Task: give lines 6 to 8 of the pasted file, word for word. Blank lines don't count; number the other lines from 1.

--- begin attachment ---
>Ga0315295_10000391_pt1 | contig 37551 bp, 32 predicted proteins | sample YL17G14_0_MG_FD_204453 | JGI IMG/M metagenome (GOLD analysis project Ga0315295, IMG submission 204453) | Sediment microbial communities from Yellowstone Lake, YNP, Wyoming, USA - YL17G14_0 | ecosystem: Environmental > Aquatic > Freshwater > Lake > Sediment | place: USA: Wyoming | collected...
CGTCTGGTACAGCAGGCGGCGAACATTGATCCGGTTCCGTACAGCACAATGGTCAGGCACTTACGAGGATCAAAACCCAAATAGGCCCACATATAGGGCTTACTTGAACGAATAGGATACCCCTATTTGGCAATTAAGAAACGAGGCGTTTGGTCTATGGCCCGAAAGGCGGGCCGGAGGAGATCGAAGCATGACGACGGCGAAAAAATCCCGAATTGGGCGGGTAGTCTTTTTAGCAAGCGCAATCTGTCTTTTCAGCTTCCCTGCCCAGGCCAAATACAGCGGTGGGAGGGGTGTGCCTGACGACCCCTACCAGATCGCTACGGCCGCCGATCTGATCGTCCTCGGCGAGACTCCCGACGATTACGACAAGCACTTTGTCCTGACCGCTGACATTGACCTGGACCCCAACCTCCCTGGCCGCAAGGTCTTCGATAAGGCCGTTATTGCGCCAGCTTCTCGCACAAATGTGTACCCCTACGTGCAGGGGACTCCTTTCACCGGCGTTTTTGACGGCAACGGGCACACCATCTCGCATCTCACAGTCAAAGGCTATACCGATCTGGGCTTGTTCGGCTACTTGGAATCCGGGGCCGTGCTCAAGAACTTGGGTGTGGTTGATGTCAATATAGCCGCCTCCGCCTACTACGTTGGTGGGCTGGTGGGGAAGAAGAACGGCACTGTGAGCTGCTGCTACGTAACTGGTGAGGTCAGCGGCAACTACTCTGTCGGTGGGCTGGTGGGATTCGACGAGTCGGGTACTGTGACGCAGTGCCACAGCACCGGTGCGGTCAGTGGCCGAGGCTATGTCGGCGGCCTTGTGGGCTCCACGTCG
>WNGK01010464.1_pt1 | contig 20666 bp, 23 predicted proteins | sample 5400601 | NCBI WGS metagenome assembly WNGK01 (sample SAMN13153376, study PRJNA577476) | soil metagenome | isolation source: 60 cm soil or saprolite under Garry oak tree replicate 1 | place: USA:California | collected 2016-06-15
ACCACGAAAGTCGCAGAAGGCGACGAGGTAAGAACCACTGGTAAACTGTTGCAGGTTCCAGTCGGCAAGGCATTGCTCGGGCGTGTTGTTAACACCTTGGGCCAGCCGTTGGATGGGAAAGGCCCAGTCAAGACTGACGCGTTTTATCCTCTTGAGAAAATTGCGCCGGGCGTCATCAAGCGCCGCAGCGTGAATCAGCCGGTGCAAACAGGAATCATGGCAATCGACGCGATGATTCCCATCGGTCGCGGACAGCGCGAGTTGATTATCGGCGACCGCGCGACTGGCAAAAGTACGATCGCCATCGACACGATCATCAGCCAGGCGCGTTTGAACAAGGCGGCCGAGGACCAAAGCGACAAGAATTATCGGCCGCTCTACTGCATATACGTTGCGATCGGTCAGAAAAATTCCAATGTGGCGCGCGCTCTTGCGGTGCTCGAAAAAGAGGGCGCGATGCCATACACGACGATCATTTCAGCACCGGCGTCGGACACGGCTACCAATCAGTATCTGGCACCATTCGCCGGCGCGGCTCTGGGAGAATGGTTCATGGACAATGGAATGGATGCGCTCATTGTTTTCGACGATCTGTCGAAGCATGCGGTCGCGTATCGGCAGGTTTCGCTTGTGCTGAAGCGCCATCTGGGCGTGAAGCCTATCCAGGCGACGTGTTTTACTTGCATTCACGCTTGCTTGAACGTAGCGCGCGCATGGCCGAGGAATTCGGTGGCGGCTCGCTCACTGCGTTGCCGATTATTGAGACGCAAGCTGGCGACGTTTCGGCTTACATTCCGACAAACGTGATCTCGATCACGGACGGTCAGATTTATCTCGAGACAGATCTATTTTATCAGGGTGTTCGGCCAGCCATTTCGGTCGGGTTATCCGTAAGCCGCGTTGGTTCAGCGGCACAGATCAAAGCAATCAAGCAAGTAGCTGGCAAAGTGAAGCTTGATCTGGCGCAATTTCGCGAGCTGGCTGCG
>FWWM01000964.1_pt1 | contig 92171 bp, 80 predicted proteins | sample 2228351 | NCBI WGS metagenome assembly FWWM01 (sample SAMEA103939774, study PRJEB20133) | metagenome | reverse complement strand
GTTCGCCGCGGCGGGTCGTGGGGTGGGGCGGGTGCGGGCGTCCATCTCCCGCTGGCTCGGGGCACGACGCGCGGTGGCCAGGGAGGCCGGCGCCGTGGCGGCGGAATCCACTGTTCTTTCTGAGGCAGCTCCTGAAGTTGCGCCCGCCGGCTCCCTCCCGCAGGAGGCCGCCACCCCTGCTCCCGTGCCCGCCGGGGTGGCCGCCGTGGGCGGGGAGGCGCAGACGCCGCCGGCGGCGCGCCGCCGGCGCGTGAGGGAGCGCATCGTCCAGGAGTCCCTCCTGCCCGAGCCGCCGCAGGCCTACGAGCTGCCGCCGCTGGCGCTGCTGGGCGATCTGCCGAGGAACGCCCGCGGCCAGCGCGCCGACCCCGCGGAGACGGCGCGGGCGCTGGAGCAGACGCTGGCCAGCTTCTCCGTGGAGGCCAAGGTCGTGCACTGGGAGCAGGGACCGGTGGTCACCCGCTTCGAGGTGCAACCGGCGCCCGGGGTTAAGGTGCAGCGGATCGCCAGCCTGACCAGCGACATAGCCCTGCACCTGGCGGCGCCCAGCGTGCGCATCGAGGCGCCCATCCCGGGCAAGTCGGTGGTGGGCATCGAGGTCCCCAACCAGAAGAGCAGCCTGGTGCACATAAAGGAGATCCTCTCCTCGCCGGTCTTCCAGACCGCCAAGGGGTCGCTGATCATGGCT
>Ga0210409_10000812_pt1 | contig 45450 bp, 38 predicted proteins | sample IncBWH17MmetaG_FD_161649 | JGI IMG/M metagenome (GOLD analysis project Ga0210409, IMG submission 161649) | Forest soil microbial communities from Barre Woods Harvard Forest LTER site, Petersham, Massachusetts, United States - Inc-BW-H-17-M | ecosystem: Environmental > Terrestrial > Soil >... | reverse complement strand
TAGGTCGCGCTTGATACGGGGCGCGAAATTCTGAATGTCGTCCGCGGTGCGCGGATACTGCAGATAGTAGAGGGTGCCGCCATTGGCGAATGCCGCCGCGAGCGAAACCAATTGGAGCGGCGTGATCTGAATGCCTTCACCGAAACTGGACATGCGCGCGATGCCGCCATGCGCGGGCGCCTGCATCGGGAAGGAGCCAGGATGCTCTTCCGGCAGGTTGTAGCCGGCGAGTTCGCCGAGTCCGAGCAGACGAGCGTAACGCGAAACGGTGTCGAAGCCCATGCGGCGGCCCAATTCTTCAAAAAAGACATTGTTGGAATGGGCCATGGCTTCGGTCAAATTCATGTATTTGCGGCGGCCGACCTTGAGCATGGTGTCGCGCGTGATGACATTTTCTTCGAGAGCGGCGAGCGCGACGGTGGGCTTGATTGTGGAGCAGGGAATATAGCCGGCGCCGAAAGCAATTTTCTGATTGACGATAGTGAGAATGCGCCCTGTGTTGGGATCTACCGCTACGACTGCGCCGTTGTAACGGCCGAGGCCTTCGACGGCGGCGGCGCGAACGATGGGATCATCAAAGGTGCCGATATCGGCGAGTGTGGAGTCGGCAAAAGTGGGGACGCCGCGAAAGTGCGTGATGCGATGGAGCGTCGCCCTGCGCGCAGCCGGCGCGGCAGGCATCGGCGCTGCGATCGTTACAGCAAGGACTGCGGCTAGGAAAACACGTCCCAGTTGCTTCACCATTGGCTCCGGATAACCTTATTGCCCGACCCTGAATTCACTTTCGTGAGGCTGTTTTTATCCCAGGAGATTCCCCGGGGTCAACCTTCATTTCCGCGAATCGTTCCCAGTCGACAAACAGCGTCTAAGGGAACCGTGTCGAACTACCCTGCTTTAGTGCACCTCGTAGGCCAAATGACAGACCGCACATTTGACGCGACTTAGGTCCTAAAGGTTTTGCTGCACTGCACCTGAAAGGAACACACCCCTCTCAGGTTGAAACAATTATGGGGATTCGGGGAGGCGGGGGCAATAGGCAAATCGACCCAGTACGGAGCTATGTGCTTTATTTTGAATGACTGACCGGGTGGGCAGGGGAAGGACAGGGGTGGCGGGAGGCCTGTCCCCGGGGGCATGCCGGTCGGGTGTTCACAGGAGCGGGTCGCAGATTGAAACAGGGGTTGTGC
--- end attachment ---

GTTCGCCGCGGCGGGTCGTGGGGTGGGGCGGGTGCGGGCGTCCATCTCCCGCTGGCTCGGGGCACGACGCGCGGTGGCCAGGGAGGCCGGCGCCGTGGCGGCGGAATCCACTGTTCTTTCTGAGGCAGCTCCTGAAGTTGCGCCCGCCGGCTCCCTCCCGCAGGAGGCCGCCACCCCTGCTCCCGTGCCCGCCGGGGTGGCCGCCGTGGGCGGGGAGGCGCAGACGCCGCCGGCGGCGCGCCGCCGGCGCGTGAGGGAGCGCATCGTCCAGGAGTCCCTCCTGCCCGAGCCGCCGCAGGCCTACGAGCTGCCGCCGCTGGCGCTGCTGGGCGATCTGCCGAGGAACGCCCGCGGCCAGCGCGCCGACCCCGCGGAGACGGCGCGGGCGCTGGAGCAGACGCTGGCCAGCTTCTCCGTGGAGGCCAAGGTCGTGCACTGGGAGCAGGGACCGGTGGTCACCCGCTTCGAGGTGCAACCGGCGCCCGGGGTTAAGGTGCAGCGGATCGCCAGCCTGACCAGCGACATAGCCCTGCACCTGGCGGCGCCCAGCGTGCGCATCGAGGCGCCCATCCCGGGCAAGTCGGTGGTGGGCATCGAGGTCCCCAACCAGAAGAGCAGCCTGGTGCACATAAAGGAGATCCTCTCCTCGCCGGTCTTCCAGACCGCCAAGGGGTCGCTGATCATGGCT
>Ga0210409_10000812_pt1 | contig 45450 bp, 38 predicted proteins | sample IncBWH17MmetaG_FD_161649 | JGI IMG/M metagenome (GOLD analysis project Ga0210409, IMG submission 161649) | Forest soil microbial communities from Barre Woods Harvard Forest LTER site, Petersham, Massachusetts, United States - Inc-BW-H-17-M | ecosystem: Environmental > Terrestrial > Soil >... | reverse complement strand
TAGGTCGCGCTTGATACGGGGCGCGAAATTCTGAATGTCGTCCGCGGTGCGCGGATACTGCAGATAGTAGAGGGTGCCGCCATTGGCGAATGCCGCCGCGAGCGAAACCAATTGGAGCGGCGTGATCTGAATGCCTTCACCGAAACTGGACATGCGCGCGATGCCGCCATGCGCGGGCGCCTGCATCGGGAAGGAGCCAGGATGCTCTTCCGGCAGGTTGTAGCCGGCGAGTTCGCCGAGTCCGAGCAGACGAGCGTAACGCGAAACGGTGTCGAAGCCCATGCGGCGGCCCAATTCTTCAAAAAAGACATTGTTGGAATGGGCCATGGCTTCGGTCAAATTCATGTATTTGCGGCGGCCGACCTTGAGCATGGTGTCGCGCGTGATGACATTTTCTTCGAGAGCGGCGAGCGCGACGGTGGGCTTGATTGTGGAGCAGGGAATATAGCCGGCGCCGAAAGCAATTTTCTGATTGACGATAGTGAGAATGCGCCCTGTGTTGGGATCTACCGCTACGACTGCGCCGTTGTAACGGCCGAGGCCTTCGACGGCGGCGGCGCGAACGATGGGATCATCAAAGGTGCCGATATCGGCGAGTGTGGAGTCGGCAAAAGTGGGGACGCCGCGAAAGTGCGTGATGCGATGGAGCGTCGCCCTGCGCGCAGCCGGCGCGGCAGGCATCGGCGCTGCGATCGTTACAGCAAGGACTGCGGCTAGGAAAACACGTCCCAGTTGCTTCACCATTGGCTCCGGATAACCTTATTGCCCGACCCTGAATTCACTTTCGTGAGGCTGTTTTTATCCCAGGAGATTCCCCGGGGTCAACCTTCATTTCCGCGAATCGTTCCCAGTCGACAAACAGCGTCTAAGGGAACCGTGTCGAACTACCCTGCTTTAGTGCACCTCGTAGGCCAAATGACAGACCGCACATTTGACGCGACTTAGGTCCTAAAGGTTTTGCTGCACTGCACCTGAAAGGAACACACCCCTCTCAGGTTGAAACAATTATGGGGATTCGGGGAGGCGGGGGCAATAGGCAAATCGACCCAGTACGGAGCTATGTGCTTTATTTTGAATGACTGACCGGGTGGGCAGGGGAAGGACAGGGGTGGCGGGAGGCCTGTCCCCGGGGGCATGCCGGTCGGGTGTTCACAGGAGCGGGTCGCAGATTGAAACAGGGGTTGTGC